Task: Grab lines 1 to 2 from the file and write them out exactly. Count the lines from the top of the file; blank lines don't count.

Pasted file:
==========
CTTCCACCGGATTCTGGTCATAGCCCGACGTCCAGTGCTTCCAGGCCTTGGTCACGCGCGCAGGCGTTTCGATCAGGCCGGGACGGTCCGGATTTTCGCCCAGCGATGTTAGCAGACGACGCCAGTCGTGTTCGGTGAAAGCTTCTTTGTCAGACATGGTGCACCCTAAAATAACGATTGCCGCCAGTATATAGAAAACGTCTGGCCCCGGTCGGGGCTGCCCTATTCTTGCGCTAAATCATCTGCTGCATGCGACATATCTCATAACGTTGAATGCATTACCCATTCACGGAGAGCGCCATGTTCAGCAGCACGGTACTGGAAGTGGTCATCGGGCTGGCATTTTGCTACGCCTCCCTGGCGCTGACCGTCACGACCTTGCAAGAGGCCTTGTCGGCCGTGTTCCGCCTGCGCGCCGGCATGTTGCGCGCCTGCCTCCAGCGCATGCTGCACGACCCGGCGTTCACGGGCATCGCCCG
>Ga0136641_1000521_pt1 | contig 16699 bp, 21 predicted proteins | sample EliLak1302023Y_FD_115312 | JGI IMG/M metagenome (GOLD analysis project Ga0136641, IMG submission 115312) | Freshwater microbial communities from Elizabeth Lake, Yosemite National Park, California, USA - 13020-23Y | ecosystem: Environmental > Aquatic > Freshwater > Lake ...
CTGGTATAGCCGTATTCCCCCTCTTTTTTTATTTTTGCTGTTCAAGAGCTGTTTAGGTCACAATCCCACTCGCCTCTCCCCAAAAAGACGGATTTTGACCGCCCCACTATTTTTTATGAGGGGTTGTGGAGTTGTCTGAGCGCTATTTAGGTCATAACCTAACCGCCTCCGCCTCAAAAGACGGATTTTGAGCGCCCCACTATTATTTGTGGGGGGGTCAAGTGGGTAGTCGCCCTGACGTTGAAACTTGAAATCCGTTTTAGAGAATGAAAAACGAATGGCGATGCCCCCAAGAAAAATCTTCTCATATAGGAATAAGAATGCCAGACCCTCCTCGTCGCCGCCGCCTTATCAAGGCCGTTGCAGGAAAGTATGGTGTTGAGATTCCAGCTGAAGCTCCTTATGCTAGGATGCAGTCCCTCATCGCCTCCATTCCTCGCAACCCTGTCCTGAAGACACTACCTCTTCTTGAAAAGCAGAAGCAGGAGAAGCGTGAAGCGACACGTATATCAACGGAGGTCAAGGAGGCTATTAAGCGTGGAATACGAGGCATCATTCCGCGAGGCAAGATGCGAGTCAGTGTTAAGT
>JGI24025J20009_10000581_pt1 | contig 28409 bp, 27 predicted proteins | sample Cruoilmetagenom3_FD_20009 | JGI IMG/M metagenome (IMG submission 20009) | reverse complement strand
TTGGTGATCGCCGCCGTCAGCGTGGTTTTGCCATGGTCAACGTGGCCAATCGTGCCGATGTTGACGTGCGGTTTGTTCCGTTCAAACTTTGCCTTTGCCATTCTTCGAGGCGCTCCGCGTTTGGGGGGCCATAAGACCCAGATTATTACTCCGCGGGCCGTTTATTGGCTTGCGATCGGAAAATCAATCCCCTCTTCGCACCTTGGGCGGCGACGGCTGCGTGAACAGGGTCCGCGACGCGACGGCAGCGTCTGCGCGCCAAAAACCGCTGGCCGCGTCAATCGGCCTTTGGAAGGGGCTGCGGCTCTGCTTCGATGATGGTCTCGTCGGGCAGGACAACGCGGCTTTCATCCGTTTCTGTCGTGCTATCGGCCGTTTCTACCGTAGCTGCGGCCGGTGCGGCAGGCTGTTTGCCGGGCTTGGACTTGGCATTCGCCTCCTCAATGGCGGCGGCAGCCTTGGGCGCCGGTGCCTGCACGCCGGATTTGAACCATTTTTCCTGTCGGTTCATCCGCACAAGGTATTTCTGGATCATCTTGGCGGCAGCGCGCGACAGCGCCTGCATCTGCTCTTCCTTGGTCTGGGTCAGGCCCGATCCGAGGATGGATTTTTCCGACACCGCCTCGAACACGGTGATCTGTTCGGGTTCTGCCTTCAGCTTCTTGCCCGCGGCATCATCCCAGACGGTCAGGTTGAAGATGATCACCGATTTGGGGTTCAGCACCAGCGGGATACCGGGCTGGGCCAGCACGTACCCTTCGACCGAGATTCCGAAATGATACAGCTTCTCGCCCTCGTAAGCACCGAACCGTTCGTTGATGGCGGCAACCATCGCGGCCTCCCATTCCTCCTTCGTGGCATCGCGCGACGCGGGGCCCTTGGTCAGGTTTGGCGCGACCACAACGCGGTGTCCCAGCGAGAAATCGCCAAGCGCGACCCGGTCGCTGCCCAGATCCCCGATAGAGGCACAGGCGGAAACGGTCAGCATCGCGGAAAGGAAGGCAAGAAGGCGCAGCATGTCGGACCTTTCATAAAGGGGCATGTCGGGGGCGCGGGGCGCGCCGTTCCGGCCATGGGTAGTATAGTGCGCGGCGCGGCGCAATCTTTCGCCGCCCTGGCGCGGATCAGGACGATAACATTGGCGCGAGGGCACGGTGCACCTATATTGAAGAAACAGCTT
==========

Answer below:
CTTCCACCGGATTCTGGTCATAGCCCGACGTCCAGTGCTTCCAGGCCTTGGTCACGCGCGCAGGCGTTTCGATCAGGCCGGGACGGTCCGGATTTTCGCCCAGCGATGTTAGCAGACGACGCCAGTCGTGTTCGGTGAAAGCTTCTTTGTCAGACATGGTGCACCCTAAAATAACGATTGCCGCCAGTATATAGAAAACGTCTGGCCCCGGTCGGGGCTGCCCTATTCTTGCGCTAAATCATCTGCTGCATGCGACATATCTCATAACGTTGAATGCATTACCCATTCACGGAGAGCGCCATGTTCAGCAGCACGGTACTGGAAGTGGTCATCGGGCTGGCATTTTGCTACGCCTCCCTGGCGCTGACCGTCACGACCTTGCAAGAGGCCTTGTCGGCCGTGTTCCGCCTGCGCGCCGGCATGTTGCGCGCCTGCCTCCAGCGCATGCTGCACGACCCGGCGTTCACGGGCATCGCCCG
>Ga0136641_1000521_pt1 | contig 16699 bp, 21 predicted proteins | sample EliLak1302023Y_FD_115312 | JGI IMG/M metagenome (GOLD analysis project Ga0136641, IMG submission 115312) | Freshwater microbial communities from Elizabeth Lake, Yosemite National Park, California, USA - 13020-23Y | ecosystem: Environmental > Aquatic > Freshwater > Lake ...